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'Europa Report' takes flight to outer space from Brooklyn

Low-budget sci-fi. "Europa Report" depicts the reality of interstellar travel — from Brooklyn.,

ENT_EuropaReport_0801 Christian Camargo plays one of the doomed astronauts in "Europa Report."
Credit: Magnolia Pictures

‘Europa Report’
Director: Sebastian Cordero
Stars: Sharlto Copley, Michael Nyqvist
Rating: PG-13
3 (out of 5) Globes

Films about outer space have eternally avoided accuracy, in large part because a purely realistic portrayal of space travel would be, for lack of a better word, boring. The low budget “Europa Report” features a mission to Jupiter, escalating insanity, a repair job gone tragically awry, even a potentially belligerent alien beast. But even with these fantastical elements it stays resolutely fact-based and convincing, even if it’s been crafted in such a way that the tedium of a lengthy deployment isn’t tedious to watch.

Indeed, the only images we see are of the fake found footage variety. The mission, to investigate potential life on the titular moon, resulted, we’re told, in the deaths of the worldly crew, including Sharlto Copley, “The Girl With the Dragon Tattoo”’s Michael Nykvist and “4 Months, 3 Weeks and 2 Days”’s Anamaria Marinca. (A strangely credible Dan Fogler plays one of the scientists back on Earth.) They’re glimpsed entirely through on-board cameras transmitted back to base, including one that allows for “Real World”-esque confessionals. The film was shot not on some major studio lot, but in Brooklyn.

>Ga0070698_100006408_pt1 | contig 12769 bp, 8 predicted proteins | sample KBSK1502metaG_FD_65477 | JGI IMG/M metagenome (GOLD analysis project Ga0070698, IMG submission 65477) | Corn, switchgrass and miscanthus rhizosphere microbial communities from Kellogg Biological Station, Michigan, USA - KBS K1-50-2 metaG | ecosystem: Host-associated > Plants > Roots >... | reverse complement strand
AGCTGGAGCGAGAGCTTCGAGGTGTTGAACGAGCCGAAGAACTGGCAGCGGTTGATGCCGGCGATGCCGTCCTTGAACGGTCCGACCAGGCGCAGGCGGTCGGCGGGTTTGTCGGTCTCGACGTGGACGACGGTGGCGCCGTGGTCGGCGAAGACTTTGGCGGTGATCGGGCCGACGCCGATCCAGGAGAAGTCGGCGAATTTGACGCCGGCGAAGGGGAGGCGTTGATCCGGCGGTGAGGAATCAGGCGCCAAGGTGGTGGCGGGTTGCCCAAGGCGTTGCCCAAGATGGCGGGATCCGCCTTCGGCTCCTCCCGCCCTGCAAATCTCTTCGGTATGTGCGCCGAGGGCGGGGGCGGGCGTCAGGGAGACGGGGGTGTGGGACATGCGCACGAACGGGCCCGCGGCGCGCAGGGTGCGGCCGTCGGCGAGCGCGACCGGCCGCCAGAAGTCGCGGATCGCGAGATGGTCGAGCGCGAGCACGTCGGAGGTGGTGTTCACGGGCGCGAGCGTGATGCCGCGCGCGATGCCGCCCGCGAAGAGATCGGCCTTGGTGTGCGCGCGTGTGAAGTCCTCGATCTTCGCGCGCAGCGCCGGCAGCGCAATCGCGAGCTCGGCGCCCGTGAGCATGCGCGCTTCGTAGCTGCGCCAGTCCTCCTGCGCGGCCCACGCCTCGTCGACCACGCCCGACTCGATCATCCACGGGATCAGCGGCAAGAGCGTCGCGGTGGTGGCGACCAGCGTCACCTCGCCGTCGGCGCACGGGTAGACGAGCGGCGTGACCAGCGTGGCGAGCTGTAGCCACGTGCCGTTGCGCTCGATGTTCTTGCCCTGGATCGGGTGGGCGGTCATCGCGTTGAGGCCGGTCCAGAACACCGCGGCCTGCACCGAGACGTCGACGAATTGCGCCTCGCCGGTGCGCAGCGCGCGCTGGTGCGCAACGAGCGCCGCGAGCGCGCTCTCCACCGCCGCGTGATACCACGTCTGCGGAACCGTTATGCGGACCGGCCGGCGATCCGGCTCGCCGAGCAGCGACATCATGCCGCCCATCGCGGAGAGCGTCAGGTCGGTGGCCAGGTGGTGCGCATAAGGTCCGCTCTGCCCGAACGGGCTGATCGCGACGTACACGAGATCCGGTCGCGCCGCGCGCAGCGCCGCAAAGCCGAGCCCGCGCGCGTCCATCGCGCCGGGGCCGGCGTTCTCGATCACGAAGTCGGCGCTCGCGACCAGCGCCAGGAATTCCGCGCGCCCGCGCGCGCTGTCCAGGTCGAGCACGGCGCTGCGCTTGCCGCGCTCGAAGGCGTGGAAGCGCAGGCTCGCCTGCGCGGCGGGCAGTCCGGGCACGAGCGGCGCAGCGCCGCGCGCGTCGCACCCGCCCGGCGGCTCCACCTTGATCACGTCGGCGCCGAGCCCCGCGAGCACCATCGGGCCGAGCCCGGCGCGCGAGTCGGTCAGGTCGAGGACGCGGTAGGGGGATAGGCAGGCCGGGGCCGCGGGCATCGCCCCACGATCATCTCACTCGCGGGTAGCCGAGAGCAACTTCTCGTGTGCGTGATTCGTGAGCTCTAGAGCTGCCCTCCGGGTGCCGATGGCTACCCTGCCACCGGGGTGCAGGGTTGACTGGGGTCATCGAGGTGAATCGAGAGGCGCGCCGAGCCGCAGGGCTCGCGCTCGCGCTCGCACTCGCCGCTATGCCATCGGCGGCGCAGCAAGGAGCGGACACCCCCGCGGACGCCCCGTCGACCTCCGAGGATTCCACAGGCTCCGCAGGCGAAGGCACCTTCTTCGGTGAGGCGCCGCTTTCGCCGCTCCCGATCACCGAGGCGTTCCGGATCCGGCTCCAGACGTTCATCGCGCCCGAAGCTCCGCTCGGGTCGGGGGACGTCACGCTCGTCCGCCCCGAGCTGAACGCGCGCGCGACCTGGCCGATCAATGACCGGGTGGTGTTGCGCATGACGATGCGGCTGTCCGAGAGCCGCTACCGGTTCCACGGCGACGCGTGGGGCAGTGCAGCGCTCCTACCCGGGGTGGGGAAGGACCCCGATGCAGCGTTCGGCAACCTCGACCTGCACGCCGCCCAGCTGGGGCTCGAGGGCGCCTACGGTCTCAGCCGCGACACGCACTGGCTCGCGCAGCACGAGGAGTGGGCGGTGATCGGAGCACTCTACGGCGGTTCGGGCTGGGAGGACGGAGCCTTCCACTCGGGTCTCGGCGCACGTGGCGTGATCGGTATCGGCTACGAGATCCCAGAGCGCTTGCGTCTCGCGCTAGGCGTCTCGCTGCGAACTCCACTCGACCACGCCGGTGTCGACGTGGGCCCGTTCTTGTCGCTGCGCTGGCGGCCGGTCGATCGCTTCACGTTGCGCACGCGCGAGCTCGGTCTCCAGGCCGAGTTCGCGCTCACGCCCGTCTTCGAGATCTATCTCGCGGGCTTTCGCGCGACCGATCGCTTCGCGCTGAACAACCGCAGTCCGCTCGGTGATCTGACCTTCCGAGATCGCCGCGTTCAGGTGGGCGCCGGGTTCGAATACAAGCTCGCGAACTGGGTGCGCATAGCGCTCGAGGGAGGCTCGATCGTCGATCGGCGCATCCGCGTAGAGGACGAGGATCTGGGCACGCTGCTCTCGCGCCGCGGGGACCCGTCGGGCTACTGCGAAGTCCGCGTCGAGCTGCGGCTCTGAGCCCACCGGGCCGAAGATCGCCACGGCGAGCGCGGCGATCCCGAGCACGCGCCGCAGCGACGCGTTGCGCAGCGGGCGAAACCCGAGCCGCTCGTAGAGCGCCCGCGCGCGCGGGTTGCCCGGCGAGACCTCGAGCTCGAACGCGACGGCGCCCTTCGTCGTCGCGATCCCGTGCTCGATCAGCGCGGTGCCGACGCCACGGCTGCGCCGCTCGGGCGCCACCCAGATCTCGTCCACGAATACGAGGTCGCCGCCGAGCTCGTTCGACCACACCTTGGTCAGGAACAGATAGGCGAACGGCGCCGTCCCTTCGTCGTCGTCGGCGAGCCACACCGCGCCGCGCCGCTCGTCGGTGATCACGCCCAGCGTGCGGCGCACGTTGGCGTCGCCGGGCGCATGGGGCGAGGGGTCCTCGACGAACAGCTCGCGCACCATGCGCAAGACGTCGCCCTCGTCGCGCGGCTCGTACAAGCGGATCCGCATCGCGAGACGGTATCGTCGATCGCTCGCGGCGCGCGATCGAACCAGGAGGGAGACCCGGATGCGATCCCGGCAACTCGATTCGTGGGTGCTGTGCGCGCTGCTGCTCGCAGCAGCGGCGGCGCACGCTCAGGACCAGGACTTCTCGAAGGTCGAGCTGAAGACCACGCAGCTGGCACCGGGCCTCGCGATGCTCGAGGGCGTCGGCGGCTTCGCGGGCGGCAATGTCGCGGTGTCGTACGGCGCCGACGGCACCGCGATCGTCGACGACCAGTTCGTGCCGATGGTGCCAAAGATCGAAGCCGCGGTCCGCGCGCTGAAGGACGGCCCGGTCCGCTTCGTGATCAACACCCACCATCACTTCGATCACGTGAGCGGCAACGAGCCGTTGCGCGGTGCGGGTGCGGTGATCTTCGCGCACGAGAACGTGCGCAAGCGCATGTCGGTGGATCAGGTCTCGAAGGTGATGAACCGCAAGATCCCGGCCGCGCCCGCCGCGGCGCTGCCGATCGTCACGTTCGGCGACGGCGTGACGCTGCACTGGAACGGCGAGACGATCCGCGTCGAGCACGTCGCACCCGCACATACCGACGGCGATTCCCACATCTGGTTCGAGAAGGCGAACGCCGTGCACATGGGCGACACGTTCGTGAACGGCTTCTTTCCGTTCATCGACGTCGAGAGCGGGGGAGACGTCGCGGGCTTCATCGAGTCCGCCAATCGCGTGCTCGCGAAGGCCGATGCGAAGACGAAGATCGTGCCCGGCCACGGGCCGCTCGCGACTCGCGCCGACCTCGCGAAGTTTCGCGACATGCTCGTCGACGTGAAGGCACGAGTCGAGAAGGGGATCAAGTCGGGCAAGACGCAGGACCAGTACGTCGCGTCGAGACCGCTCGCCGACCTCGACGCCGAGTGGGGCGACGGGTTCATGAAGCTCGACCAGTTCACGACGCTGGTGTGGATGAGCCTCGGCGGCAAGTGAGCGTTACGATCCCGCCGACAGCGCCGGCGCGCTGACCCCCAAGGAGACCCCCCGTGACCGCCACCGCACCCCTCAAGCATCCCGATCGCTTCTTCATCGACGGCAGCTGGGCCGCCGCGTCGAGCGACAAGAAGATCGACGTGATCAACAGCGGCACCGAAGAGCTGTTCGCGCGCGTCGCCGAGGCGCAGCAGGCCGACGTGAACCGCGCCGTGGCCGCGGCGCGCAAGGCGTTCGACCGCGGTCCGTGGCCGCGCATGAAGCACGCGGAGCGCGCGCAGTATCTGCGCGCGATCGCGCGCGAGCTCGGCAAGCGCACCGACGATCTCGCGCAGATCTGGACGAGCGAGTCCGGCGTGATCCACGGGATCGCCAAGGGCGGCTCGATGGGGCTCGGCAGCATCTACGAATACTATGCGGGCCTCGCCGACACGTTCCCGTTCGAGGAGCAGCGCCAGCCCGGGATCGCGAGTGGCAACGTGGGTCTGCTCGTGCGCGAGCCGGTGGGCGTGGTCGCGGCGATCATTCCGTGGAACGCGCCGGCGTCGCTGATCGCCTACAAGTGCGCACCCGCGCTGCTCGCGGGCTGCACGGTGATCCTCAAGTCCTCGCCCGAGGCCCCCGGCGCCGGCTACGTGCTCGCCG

That “Europa Report” isn’t boring is a small tragedy, actually, as a film about the wear of over a dozen months trapped inside a cramped spaceship — even one stocked with an all-star cast of international thespians — would be most welcome. (It would have to be handled by retired Hungarian long-take miserablist Bela Tarr, whose “Satantango” and “The Turin Horse” make time itself evaporate.) “Europa Report” is anxious about losing viewers’ patience, cutting about like mad between cameras, even periodically jumping around on its timeline right when things are settling into a monotonous groove. Its best parts aren’t about its few thrills, but grumblings about wearing the same clothes every day or misplacing one’s toothbrush.

What it is, ultimately, is a resourceful thriller, one that doesn’t sacrifice brains for excitement. The cast does a fine job remaining anonymous and unknowable — over-the-top personalities would ruin the verisimilitude — although some (like Marinca) seem downright zombielike until their own lives are put in danger. Ecuadorian director Sebastian Cordero (“Cronicas”) impressively stays calm, but knows when to bust loose. A shocking midfilm death is a blood curdling first-person depiction of drifting freely into the oblivion of space, while the ending finally provides the sense of awe that has been intentionally dampered by the allegiance to strict (or strict-ish) verisimilitude.

 
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